An important book that fills a gap in community development literature, demonstrating the juxtaposition of community development theories and practice in social work. More important, it traces our history in community development from its origins in civil rights, women's rights, labor organizing, and civic boosterism to community building, where we are today. Diane Lupke, president, Diane Lupke and Associates
Preface
Part I: Settings and Framework
1. What Is Community Economic Development?
Case Study: Bedford Stuyvesant Restoration Corporation
2. Social Workers and Community Economic Development
Case Study: New Community Corporation
3. The Making and Unmaking of Cities and Neighborhoods
Case Study: Warren/Connor Development Corporation
4. History of Community Economic Development: The Nineteenth Century to Lyndon Johnson
5. History of Community Economic Development: Richard Nixon to Barack Obama
Case Study: Chicanos por la Causa
Part II: Strategy, Organization, and Success
6. Choosing a Strategy
Case Study: Marshall Heights Community Development Organization
7. A Taxonomy of Community Development Corporations
Case Study: Coalition of the Hungry and Homeless of Brevard County, Florida, Inc.
Part III: Tools of Development
8. Investing in Human Capital
Case Study: New Economics for Women
9. Building High-Performance Organizations
Case Study: East Bay Asian Local Development Corporation
10. Real Estate: Developing Physical Capital
Case Study: Intercommunity Mercy Housing
11. Financial Capital: Business Development and Financial Infrastructure
12. Lobbying and Advocacy
Part IV: Putting It All Together
13. Expanding Social and Political Capital
Case Study: Dudley Street Neighborhood Initiative
14. Special Challenges in Community Development: Racism and Regionalism
15. Community Building: A New Synthesis
16. Conclusion
Appendix I: Anymidwest City Exercise
References
Index

Read a case study on the Bedford Stuyvesant Restoration Corporation (BSRC):

About the Author

Steven Soifer, Ph.D., MSW is Professor and Chair of the Department of Social Work at the University of Memphis. He has expertise in a wide array of social welfare and social and economic development and research areas with diverse populations and has taught courses on social and economic development, social research, and community planning. Dr. Soifer has published numerous books, book chapters, and articles on community development, effective models and assessment of cooperatives, land trusts, the housing and banking markets, and policy interventions at the local, state, national, and international levels.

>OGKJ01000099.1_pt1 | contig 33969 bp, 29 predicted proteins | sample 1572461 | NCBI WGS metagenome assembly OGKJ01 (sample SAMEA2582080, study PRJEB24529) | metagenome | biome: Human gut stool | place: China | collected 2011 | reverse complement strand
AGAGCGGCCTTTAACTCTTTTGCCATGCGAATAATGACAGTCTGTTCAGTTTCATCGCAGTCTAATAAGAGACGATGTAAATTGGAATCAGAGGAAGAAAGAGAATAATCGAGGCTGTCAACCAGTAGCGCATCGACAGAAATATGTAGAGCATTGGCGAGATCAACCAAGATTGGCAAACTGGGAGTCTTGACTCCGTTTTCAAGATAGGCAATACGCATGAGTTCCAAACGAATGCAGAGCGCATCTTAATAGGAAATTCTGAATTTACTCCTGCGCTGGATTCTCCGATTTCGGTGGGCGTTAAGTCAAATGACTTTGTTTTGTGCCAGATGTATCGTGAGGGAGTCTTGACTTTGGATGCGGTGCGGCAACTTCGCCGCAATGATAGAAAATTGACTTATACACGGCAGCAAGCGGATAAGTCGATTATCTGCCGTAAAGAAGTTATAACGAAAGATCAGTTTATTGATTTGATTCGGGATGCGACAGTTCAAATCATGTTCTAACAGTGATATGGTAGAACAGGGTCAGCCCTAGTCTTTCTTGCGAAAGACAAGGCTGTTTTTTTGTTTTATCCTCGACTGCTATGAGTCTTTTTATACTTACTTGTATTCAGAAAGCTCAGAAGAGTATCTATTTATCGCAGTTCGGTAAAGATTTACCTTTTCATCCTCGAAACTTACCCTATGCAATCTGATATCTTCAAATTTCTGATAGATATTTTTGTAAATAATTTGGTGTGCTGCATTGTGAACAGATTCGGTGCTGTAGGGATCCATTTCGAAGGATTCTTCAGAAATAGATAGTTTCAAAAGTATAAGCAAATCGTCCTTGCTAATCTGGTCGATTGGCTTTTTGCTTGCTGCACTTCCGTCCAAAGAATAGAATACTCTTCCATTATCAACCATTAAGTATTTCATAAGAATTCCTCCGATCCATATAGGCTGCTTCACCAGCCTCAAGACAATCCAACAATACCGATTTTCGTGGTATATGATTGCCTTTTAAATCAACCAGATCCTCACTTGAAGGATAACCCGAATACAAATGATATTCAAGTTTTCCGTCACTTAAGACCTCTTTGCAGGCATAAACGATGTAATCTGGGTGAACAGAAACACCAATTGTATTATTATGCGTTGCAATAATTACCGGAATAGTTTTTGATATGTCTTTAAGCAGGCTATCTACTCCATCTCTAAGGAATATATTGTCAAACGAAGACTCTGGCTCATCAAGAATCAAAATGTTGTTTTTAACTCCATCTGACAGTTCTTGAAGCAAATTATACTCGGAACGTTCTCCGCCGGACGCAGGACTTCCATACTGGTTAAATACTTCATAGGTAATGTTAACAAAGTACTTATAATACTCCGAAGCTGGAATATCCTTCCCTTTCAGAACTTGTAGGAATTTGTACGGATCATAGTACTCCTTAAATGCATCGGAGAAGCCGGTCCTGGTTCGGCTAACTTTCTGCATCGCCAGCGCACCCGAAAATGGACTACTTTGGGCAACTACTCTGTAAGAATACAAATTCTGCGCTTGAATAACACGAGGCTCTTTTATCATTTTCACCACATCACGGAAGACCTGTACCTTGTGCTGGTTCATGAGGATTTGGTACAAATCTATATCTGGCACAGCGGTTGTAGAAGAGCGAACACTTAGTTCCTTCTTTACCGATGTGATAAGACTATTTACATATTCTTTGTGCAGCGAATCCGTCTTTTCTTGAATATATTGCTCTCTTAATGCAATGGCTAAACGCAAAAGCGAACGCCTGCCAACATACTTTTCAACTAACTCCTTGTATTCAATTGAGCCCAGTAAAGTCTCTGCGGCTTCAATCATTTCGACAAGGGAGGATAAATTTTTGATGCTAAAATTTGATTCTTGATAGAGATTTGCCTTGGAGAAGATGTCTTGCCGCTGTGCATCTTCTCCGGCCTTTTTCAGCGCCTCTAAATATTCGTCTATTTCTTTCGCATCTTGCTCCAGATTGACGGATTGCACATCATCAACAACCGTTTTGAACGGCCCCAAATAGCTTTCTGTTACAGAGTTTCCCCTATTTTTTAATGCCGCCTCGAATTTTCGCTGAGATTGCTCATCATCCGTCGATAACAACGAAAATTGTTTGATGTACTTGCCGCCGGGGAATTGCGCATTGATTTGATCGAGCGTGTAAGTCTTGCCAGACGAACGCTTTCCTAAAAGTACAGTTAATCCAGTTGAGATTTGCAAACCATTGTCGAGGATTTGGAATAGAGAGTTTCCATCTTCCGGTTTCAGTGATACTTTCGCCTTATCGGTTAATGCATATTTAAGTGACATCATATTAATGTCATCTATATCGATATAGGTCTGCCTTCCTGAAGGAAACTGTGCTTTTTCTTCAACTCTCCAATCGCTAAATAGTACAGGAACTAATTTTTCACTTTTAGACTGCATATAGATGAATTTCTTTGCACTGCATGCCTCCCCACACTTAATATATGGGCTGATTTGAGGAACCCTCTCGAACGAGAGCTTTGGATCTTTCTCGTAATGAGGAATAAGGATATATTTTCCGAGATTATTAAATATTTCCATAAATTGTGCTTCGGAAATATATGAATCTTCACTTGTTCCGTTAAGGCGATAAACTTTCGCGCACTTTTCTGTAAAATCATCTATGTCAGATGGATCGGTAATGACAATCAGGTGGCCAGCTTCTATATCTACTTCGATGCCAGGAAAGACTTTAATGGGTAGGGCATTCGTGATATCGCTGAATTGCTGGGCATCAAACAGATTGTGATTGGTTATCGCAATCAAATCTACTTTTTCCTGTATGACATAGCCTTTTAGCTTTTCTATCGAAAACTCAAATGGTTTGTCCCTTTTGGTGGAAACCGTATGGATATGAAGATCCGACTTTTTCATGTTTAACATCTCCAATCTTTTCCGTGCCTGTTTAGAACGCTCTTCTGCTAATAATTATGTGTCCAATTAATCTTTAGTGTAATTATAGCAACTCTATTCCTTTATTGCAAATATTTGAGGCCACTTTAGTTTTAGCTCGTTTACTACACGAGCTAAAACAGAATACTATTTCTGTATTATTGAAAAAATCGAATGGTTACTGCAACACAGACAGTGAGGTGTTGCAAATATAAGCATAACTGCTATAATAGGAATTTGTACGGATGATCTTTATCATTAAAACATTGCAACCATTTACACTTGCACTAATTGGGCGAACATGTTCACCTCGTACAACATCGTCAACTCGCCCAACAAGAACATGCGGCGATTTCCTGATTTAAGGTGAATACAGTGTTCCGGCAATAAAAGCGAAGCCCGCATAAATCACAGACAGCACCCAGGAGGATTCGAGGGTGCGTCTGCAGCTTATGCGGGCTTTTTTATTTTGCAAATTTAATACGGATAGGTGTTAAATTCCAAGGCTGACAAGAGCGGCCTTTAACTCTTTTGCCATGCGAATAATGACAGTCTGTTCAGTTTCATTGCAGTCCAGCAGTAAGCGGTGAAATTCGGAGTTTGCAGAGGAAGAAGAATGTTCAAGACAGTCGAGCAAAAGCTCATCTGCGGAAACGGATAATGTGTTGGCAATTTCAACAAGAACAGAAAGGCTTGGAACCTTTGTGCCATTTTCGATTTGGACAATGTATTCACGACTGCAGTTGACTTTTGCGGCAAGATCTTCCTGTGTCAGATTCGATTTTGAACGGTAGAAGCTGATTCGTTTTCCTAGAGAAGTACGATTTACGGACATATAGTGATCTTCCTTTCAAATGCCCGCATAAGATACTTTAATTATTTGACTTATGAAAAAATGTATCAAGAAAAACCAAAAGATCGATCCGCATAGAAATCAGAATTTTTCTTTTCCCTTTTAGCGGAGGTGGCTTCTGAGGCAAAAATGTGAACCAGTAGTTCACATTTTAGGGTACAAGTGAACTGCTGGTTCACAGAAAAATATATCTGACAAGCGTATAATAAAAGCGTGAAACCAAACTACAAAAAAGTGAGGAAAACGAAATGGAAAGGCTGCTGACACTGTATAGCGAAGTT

Joseph McNeely, MA, JD, is a longtime community development organizer at the grassroots and national level; writes and lectures widely on community economic development; and is currently the executive director of the Central Baltimore Partnership, one of the most powerful community development collaborations in reviving Baltimore.

Cathy L. Costa, MSW, MPH, is director of Baltimore for Healthy Babies, which engages more than one hundred community partners in activating Baltimore City's ten-year strategic plan to reduce infant mortality and improve the health of families with young children. At the Family League of Baltimore, she oversees community-based infant mortality reduction programs, social marketing campaigns, and evaluation, and she leads efforts to increase equity in birth and early-childhood outcomes and create trauma-informed service systems for families.

Nancy Pickering-Bernheim has been writing professionally for more than two decades on a variety of topics as a published author, featured writer for newspapers and magazines, and a nationally-syndicated blog.